“I would be lying if I said I’ve not received probably hundreds of messages from people and they all were like, ‘We actually preferred yours because we felt like you were doing Liberace and Nina was more like a Paul Lynde sort of character.’ But again, you know, it’s open for interpretation,” she said. “I love Nina and I love what she did; it’s just seeing it in a different way, in a different light. And at the end of the day, the judges select what’s funnier for the competition, [and] it’s meant to be crazy and over the top, and I did not take it there, which is why I didn’t win. And that’s OK.. I’m good with that. I’m happy with what I did and I’m happy with the photos and the videos.”

Shannel’s charity, the Anxiety and Depression Association of America, is very near to her heart as someone who has anxiety.

“Well, I think it’s profound and I think it’s important. Unfortunately, I think that a huge vast amount of people experience anxiety and depression either together or separately throughout life, and a lot of times they don’t understand what they’re going through and they don’t know how to sort of put a voice and an explanation to it,” she said. “As for me, I’m not a sufferer of depression, but I am a sufferer of anxiety and very specifically health anxiety. I’m a hypochondriac. And it’s something that I have dealt with my entire life. It comes and goes in spurts. There are times where it’s really bad. Like during COVID, it was just absolutely on a level a hundred out of a one to 10. And the, there are times where it just sits at bay and it doesn’t really affect me at all. But I always sort of felt alone in that nobody else understands or feels the way that I do.”

“Finding the Anxiety and Depression Association of America is a beautiful thing because it gives the tools and the resources and the information that you need to find the help that you need. I think that it is something that is so important and that so many people experience, but just don’t necessarily know what it is,” she continued. “And it doesn’t have to be health anxiety. It’s it’s any type of an anxiety. Unfortunately for me, what was happening is that when I was experiencing this, I would just go to my regular doctor and they kind of want to push it aside and they just want to give you a pill and send you on your way and band aids don’t always help the wound. So to me, I think it’s about digging deeper and finding the root of the cause and then getting the real assets in order to help to fix the problem. That’s what I did, and that’s what worked for me. And so, representing being a representative for that organization on the show was important, because it’s a very small organization–it’s actually only built of five people and they are sufferers themselves. Who better to understand you than someone that already experiences these things themselves?”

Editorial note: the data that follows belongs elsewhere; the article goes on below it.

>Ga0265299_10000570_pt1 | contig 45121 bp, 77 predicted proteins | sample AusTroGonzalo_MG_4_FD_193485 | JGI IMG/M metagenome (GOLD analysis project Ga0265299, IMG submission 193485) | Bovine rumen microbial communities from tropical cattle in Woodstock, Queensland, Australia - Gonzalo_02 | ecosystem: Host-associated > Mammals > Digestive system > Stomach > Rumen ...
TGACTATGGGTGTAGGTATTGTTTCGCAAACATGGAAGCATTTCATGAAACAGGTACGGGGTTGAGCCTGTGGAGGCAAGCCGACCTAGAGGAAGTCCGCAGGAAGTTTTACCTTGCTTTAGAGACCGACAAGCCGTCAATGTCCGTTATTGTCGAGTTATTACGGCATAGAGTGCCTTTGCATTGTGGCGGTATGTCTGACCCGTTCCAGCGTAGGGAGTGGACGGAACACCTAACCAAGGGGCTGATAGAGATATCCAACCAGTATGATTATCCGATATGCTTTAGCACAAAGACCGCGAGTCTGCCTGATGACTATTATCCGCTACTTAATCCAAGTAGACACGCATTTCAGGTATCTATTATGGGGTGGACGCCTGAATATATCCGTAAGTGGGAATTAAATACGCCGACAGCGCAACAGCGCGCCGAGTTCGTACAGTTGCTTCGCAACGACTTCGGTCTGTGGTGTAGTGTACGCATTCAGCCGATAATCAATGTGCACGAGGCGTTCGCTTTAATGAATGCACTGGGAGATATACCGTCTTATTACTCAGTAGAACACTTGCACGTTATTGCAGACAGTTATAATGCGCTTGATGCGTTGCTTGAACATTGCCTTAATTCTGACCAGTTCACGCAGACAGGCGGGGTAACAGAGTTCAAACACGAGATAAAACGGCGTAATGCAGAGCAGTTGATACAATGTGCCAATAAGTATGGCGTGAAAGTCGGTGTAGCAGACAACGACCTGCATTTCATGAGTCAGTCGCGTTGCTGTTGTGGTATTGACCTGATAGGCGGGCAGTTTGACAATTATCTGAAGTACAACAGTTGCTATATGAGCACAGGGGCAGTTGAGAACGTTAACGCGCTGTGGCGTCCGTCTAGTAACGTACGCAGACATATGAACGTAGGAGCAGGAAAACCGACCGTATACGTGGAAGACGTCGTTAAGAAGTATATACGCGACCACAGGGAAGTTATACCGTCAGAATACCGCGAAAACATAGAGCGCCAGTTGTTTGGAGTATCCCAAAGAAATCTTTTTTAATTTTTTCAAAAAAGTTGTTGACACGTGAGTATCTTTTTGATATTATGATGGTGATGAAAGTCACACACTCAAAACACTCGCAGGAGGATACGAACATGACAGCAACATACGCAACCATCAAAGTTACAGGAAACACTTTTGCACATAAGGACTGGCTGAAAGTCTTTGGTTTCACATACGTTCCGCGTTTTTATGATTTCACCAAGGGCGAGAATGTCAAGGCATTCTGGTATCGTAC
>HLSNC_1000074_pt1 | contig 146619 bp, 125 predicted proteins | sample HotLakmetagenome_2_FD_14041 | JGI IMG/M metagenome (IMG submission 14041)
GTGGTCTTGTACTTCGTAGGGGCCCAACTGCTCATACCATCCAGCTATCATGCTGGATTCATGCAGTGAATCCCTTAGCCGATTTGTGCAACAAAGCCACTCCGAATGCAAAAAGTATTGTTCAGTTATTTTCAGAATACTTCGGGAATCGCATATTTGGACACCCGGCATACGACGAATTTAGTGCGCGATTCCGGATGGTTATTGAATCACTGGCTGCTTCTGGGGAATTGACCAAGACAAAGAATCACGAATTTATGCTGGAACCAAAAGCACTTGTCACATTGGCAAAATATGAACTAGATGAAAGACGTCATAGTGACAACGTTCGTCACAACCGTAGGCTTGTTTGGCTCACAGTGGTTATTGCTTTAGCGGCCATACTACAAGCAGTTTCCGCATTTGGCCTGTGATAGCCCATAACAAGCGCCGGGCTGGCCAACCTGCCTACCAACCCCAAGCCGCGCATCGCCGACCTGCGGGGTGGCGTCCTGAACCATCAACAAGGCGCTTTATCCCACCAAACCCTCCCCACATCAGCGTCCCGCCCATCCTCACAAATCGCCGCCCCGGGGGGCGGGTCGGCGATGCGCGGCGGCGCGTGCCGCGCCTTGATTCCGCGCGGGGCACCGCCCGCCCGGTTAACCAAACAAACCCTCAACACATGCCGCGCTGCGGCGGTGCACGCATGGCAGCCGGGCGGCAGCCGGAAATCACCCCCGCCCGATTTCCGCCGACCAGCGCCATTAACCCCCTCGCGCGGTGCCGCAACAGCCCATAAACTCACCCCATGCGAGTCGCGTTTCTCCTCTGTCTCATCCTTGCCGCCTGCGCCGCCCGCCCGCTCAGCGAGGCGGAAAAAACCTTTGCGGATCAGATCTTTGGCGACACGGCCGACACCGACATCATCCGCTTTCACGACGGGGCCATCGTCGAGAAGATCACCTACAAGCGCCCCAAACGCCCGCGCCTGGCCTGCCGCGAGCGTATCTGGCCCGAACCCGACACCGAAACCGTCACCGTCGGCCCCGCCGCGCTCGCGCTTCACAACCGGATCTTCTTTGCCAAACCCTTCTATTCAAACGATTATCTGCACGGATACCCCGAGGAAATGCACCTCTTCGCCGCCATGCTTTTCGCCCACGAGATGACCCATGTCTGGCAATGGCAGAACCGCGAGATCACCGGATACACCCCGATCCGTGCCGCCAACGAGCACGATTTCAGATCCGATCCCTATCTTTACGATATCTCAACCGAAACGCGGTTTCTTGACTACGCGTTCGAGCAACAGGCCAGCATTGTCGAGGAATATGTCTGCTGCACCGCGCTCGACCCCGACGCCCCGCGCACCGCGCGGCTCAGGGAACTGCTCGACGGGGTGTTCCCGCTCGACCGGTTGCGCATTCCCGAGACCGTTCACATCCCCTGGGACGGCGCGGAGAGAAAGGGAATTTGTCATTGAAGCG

While helping the Anxiety and Depression Association of America brings Shannel joy, another aspect of her life that sparks joy is her over-the-top Christmas decoration hobby. She said it’s a goal to eventually create her own line of Christmas products.

“I would love to be able to come up with my own line. Santa’s Helper’s Design is my company. Fortunately throughout the show, my Christmas Instagram has grown to, like, 4, 000 people already, which is a great thing,” she said. “I’m getting a lot of messages from people wanting me to help and decorate for them. But basically, what I do is very high end, very over the top Christmas designing and installation and it means the world to me because Christmas is the one thing–sort of like taxes, like death, like drinking water– that there’s always going to be, it’s never going to go away, and it’s tradition, it’s values, it’s family. It’s a season, to me, where everybody just comes together and people are nicer during the holiday season and I love the joy that it brings out, I love the decor.”

“I’m a designer, so I love interior design as well. And growing up as a kid who my parents decorated very highly for Christmas, it just has become an extension of that,” she continued. “And I’ve been able to make a business out of it. I am able to take the beauty and the art form of what I do in drag and the transformation and I incorporate that into Christmas and designing and what I do.”

Watch RuPaul’s Drag Race: All Stars Season 9 each Friday on Paramount+.